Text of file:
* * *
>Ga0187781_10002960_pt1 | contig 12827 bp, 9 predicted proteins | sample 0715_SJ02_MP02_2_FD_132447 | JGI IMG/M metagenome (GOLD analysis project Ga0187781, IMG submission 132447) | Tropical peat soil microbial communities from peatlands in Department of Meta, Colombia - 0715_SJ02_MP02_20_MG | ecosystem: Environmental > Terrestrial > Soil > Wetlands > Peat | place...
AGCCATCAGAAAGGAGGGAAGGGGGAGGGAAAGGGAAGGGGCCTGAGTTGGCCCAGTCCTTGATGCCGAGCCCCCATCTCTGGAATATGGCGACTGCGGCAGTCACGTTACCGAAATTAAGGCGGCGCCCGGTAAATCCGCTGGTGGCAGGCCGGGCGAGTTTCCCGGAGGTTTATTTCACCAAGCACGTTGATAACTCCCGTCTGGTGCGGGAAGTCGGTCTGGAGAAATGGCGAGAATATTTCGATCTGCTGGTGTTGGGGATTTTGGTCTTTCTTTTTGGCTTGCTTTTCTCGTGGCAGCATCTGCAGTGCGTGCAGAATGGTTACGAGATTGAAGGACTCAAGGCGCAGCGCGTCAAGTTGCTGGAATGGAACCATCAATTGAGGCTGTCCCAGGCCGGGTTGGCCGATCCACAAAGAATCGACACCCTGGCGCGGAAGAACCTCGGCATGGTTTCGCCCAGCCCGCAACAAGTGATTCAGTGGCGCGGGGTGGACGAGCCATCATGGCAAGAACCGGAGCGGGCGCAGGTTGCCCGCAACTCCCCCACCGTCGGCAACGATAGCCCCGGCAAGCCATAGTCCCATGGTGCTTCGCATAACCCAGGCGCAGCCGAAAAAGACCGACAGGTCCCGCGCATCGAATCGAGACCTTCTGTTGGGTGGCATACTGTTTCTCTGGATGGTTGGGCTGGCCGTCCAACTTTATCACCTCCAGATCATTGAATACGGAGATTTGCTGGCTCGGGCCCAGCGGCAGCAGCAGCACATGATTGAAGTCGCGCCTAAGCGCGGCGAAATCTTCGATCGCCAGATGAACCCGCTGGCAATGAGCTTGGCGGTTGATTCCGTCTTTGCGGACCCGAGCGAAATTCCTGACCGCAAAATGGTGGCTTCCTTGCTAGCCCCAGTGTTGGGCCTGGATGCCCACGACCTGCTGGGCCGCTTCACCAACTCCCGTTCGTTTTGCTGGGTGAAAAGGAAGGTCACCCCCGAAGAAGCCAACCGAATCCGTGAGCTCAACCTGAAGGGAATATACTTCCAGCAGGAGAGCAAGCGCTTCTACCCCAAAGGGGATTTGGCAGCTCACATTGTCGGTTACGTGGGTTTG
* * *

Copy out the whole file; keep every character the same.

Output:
>Ga0187781_10002960_pt1 | contig 12827 bp, 9 predicted proteins | sample 0715_SJ02_MP02_2_FD_132447 | JGI IMG/M metagenome (GOLD analysis project Ga0187781, IMG submission 132447) | Tropical peat soil microbial communities from peatlands in Department of Meta, Colombia - 0715_SJ02_MP02_20_MG | ecosystem: Environmental > Terrestrial > Soil > Wetlands > Peat | place...
AGCCATCAGAAAGGAGGGAAGGGGGAGGGAAAGGGAAGGGGCCTGAGTTGGCCCAGTCCTTGATGCCGAGCCCCCATCTCTGGAATATGGCGACTGCGGCAGTCACGTTACCGAAATTAAGGCGGCGCCCGGTAAATCCGCTGGTGGCAGGCCGGGCGAGTTTCCCGGAGGTTTATTTCACCAAGCACGTTGATAACTCCCGTCTGGTGCGGGAAGTCGGTCTGGAGAAATGGCGAGAATATTTCGATCTGCTGGTGTTGGGGATTTTGGTCTTTCTTTTTGGCTTGCTTTTCTCGTGGCAGCATCTGCAGTGCGTGCAGAATGGTTACGAGATTGAAGGACTCAAGGCGCAGCGCGTCAAGTTGCTGGAATGGAACCATCAATTGAGGCTGTCCCAGGCCGGGTTGGCCGATCCACAAAGAATCGACACCCTGGCGCGGAAGAACCTCGGCATGGTTTCGCCCAGCCCGCAACAAGTGATTCAGTGGCGCGGGGTGGACGAGCCATCATGGCAAGAACCGGAGCGGGCGCAGGTTGCCCGCAACTCCCCCACCGTCGGCAACGATAGCCCCGGCAAGCCATAGTCCCATGGTGCTTCGCATAACCCAGGCGCAGCCGAAAAAGACCGACAGGTCCCGCGCATCGAATCGAGACCTTCTGTTGGGTGGCATACTGTTTCTCTGGATGGTTGGGCTGGCCGTCCAACTTTATCACCTCCAGATCATTGAATACGGAGATTTGCTGGCTCGGGCCCAGCGGCAGCAGCAGCACATGATTGAAGTCGCGCCTAAGCGCGGCGAAATCTTCGATCGCCAGATGAACCCGCTGGCAATGAGCTTGGCGGTTGATTCCGTCTTTGCGGACCCGAGCGAAATTCCTGACCGCAAAATGGTGGCTTCCTTGCTAGCCCCAGTGTTGGGCCTGGATGCCCACGACCTGCTGGGCCGCTTCACCAACTCCCGTTCGTTTTGCTGGGTGAAAAGGAAGGTCACCCCCGAAGAAGCCAACCGAATCCGTGAGCTCAACCTGAAGGGAATATACTTCCAGCAGGAGAGCAAGCGCTTCTACCCCAAAGGGGATTTGGCAGCTCACATTGTCGGTTACGTGGGTTTG